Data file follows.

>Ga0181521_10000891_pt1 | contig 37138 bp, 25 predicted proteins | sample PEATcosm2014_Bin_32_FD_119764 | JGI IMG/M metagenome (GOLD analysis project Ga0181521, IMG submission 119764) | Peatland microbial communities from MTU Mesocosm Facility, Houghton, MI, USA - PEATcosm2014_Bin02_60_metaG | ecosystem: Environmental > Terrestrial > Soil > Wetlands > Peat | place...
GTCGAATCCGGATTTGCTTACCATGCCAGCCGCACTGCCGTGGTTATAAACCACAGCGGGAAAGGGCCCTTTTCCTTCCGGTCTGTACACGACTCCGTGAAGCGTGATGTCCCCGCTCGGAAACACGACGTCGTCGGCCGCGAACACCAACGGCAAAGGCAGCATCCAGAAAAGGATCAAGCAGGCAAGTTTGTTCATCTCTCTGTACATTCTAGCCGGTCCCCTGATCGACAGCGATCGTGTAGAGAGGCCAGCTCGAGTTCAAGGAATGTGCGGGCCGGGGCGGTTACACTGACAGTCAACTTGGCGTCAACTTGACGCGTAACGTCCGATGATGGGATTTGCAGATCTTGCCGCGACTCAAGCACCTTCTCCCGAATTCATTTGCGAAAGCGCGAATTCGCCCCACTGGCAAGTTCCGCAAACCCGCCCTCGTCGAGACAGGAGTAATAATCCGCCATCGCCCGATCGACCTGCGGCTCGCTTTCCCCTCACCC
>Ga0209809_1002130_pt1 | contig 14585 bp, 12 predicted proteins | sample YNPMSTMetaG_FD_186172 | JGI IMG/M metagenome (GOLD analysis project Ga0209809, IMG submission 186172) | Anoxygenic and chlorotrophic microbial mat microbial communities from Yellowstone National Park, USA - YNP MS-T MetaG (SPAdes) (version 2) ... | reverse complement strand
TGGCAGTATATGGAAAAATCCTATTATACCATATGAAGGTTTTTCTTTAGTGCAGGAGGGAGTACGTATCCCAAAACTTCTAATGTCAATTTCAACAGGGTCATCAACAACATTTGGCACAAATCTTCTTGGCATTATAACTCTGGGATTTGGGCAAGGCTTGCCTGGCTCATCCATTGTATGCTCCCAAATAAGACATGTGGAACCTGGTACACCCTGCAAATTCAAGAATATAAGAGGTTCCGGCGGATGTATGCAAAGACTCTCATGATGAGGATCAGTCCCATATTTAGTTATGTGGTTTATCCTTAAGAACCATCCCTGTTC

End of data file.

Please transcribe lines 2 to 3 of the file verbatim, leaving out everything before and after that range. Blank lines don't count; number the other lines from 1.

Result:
GTCGAATCCGGATTTGCTTACCATGCCAGCCGCACTGCCGTGGTTATAAACCACAGCGGGAAAGGGCCCTTTTCCTTCCGGTCTGTACACGACTCCGTGAAGCGTGATGTCCCCGCTCGGAAACACGACGTCGTCGGCCGCGAACACCAACGGCAAAGGCAGCATCCAGAAAAGGATCAAGCAGGCAAGTTTGTTCATCTCTCTGTACATTCTAGCCGGTCCCCTGATCGACAGCGATCGTGTAGAGAGGCCAGCTCGAGTTCAAGGAATGTGCGGGCCGGGGCGGTTACACTGACAGTCAACTTGGCGTCAACTTGACGCGTAACGTCCGATGATGGGATTTGCAGATCTTGCCGCGACTCAAGCACCTTCTCCCGAATTCATTTGCGAAAGCGCGAATTCGCCCCACTGGCAAGTTCCGCAAACCCGCCCTCGTCGAGACAGGAGTAATAATCCGCCATCGCCCGATCGACCTGCGGCTCGCTTTCCCCTCACCC
>Ga0209809_1002130_pt1 | contig 14585 bp, 12 predicted proteins | sample YNPMSTMetaG_FD_186172 | JGI IMG/M metagenome (GOLD analysis project Ga0209809, IMG submission 186172) | Anoxygenic and chlorotrophic microbial mat microbial communities from Yellowstone National Park, USA - YNP MS-T MetaG (SPAdes) (version 2) ... | reverse complement strand